A plaque was unveiled and will be mounted in the McGoldrick Library in Broadway-Flushing for its namesake priest who sought to promote education in the then-rural community that became north Flushing.
Joseph Brostek advocated to have the little-known figure today recognized with a monument and was joined at the ceremony by Queens Library President Dennis Walcott and Rev. Joseph T. Holcomb of St. Andrew Avellino Parish. The church sits just across the street from McGoldrick Library at 157th Street and Northern Boulevard and was also founded by the cleric who died in 1930.
“Father McGoldrick loved reading and education. He knew that someday he would open a school. In 1921 he joined the Queens Public Library board of trustees and worked very hard with the community to have a library established,” Brostek said. “Father’s efforts to get a library were successful and the Broadway-Flushing Community Library was opened in 1929. He died in 1930 and not long after, the board of trustees voted to change the name of the library to the McGoldrick Community Library in his honor.”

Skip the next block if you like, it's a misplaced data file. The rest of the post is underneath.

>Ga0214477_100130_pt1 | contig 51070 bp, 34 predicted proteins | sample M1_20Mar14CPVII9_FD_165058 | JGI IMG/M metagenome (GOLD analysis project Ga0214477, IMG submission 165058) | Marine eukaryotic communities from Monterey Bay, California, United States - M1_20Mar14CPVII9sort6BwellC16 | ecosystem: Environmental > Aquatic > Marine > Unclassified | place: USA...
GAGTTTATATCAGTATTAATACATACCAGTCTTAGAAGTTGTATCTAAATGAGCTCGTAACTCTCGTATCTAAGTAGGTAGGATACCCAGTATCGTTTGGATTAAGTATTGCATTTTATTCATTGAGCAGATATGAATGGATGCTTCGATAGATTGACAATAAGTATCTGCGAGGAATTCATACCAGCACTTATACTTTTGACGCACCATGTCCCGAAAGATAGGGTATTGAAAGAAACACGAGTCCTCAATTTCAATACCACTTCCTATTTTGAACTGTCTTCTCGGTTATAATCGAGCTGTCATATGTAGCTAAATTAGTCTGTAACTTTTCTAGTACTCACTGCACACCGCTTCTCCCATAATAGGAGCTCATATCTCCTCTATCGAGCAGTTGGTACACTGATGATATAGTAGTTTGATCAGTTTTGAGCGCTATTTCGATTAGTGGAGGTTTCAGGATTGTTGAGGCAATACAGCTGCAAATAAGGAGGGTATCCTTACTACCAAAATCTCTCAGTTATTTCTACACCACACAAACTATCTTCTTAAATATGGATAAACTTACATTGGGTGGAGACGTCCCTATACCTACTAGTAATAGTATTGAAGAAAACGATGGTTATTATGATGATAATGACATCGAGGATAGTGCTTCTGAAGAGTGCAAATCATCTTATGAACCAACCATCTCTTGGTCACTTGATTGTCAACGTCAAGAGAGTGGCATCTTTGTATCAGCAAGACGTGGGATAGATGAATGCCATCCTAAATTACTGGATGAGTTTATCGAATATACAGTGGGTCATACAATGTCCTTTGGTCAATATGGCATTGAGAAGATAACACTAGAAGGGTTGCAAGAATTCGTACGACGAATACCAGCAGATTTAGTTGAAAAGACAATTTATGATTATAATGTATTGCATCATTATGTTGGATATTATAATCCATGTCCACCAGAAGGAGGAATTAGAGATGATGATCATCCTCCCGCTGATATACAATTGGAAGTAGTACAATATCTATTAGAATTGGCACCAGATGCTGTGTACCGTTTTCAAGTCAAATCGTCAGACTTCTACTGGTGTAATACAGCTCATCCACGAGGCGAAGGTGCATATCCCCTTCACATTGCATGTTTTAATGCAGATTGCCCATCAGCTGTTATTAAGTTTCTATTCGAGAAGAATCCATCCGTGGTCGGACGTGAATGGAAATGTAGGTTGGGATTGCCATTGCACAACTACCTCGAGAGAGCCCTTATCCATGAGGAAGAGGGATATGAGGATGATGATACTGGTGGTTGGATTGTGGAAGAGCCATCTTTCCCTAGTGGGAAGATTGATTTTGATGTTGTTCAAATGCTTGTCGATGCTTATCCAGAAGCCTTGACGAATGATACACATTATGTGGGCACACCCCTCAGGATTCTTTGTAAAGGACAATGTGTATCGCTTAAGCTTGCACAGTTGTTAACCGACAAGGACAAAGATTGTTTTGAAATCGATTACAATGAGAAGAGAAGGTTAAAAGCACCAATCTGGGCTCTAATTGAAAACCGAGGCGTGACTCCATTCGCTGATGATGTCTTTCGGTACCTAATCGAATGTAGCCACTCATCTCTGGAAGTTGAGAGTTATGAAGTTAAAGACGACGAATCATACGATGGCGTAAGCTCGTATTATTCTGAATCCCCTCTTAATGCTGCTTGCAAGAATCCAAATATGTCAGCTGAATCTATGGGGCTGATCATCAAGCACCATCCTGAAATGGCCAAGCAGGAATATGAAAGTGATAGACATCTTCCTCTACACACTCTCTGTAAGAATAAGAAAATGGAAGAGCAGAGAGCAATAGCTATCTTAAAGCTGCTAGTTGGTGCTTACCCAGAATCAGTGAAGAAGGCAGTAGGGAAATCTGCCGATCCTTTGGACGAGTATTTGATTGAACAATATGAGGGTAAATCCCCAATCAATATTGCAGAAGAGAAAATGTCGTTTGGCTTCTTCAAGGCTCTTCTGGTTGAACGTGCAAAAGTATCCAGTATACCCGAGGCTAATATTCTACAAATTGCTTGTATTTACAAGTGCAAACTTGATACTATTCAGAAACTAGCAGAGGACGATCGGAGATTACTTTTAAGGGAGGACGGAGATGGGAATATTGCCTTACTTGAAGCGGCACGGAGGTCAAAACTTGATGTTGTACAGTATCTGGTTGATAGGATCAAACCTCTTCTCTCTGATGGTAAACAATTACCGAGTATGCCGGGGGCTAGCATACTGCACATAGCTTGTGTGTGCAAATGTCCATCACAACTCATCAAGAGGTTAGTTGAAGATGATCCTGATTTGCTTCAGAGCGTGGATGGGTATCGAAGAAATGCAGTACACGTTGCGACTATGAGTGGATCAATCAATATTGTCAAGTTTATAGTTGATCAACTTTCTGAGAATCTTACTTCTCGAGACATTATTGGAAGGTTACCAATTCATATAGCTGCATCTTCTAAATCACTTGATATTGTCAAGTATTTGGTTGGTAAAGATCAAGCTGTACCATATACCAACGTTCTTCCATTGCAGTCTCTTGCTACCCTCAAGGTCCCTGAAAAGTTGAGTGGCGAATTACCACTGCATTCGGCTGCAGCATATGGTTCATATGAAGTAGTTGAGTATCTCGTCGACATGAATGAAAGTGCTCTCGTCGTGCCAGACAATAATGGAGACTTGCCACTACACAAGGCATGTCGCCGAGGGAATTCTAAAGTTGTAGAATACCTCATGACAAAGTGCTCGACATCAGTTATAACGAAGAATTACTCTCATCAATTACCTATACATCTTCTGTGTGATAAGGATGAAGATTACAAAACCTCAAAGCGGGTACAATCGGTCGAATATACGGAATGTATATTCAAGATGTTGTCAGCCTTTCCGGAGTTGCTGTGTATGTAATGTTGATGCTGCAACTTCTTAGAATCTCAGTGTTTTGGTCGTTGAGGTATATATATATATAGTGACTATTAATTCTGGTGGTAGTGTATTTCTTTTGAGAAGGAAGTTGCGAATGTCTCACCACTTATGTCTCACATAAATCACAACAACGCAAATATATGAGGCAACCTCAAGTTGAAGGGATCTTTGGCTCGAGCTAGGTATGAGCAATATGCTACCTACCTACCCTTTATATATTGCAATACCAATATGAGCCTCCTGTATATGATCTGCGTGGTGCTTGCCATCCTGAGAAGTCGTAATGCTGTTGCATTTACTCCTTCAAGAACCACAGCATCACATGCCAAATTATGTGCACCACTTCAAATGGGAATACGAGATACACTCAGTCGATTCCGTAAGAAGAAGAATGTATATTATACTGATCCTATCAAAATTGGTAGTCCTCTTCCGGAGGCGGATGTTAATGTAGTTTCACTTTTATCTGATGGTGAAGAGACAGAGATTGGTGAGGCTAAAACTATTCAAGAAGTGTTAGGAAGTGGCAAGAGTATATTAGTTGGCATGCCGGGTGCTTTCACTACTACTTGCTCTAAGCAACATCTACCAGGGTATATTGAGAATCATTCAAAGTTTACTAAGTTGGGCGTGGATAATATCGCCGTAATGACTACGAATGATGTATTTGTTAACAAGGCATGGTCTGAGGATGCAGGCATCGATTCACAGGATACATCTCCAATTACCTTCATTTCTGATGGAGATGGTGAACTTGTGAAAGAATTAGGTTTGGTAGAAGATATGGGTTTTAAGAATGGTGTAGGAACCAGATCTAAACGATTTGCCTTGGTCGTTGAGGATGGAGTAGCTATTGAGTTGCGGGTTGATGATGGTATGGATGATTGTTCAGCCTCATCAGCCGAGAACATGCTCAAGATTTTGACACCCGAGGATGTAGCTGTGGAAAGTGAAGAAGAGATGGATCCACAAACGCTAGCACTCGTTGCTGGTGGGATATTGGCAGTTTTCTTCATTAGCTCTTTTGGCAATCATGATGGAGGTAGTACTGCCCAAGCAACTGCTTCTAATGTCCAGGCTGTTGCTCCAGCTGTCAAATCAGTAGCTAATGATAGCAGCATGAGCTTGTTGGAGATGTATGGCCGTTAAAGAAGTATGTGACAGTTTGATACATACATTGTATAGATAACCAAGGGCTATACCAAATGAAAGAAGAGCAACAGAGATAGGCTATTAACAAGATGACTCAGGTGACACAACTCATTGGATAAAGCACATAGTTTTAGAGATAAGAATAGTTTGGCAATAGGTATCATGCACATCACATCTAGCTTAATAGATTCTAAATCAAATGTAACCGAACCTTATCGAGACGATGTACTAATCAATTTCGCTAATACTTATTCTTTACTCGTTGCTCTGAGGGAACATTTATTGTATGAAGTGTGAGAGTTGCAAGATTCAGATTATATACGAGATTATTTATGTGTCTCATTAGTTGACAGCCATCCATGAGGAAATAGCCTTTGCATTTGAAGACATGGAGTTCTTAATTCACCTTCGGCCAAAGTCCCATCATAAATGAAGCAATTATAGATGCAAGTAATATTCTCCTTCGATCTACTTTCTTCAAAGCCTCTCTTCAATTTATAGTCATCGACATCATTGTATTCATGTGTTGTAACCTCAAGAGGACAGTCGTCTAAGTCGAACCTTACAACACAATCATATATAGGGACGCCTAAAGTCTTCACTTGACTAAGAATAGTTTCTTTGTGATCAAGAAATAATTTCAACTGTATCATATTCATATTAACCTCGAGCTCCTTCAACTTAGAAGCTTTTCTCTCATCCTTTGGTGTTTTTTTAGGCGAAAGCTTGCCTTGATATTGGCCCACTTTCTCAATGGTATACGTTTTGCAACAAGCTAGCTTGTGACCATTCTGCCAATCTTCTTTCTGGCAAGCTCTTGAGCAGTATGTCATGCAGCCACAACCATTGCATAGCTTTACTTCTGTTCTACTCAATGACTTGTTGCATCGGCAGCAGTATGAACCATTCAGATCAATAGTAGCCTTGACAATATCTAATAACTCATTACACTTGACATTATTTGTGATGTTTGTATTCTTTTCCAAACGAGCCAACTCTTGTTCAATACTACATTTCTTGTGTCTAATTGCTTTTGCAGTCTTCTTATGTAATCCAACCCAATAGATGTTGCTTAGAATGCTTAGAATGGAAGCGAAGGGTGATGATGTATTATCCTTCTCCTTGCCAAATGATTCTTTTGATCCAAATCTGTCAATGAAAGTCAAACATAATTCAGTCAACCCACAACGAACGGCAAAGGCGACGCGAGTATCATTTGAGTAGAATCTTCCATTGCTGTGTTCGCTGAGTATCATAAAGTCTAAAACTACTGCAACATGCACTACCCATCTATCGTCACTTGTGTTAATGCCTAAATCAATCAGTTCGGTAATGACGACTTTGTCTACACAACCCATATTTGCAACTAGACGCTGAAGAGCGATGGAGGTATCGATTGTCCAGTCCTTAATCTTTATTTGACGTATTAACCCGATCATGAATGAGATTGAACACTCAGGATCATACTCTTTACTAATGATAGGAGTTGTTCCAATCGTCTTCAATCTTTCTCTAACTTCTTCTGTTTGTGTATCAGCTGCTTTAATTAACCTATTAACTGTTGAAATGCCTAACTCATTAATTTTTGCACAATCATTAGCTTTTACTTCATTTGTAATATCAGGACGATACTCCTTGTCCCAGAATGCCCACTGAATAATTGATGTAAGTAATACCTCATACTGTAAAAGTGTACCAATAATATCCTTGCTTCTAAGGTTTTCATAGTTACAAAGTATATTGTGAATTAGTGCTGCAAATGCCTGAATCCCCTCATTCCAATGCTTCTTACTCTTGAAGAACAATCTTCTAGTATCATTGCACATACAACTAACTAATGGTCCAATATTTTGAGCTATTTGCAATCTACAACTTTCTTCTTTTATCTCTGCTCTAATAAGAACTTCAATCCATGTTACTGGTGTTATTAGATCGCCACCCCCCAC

Of the 65 branches of Queens Library, only four are named after people and not just for the communities they serve. The McGoldrick branch was named after the priest in 1933, but the location changed several times before it settled in its current building at 155-06 Roosevelt Ave. near Leonard Triangle.
Somewhere in this confusion of so many location changes, the meaning of the name became disassociated with the library itself, according to Brostek.
The McGoldrick Library, founded in 1929, was only open for about a year before McGoldrick died.
“As one of the four libraries named after individuals, this library will no longer be the outlier not having a plaque in that person’s honor,” Walcott said.
Also delivering remarks at the unveiling ceremony were state Sen. Toby Stavisky (D-Flushing), state Assemblyman Ron Kim (D-Flushing) and Community Board 7 District Manager Marylyn McAndrews.
“Father McGoldrick was an incredible man in the sense that he had an incredible vision, and one of those visions was simply to educate our young people and give everyone the opportunity to read and be educated,” Holcolm said before leading those in attendance in prayer.
Kim said the McGoldrick Library plays a significant role in the community because it does not only offer classes that teach students so they can pass exams, but real world skills such as introductory lessons in Korean.
Reach reporter Mark Hallum by e-mail at mhall
©2017 Community News Group
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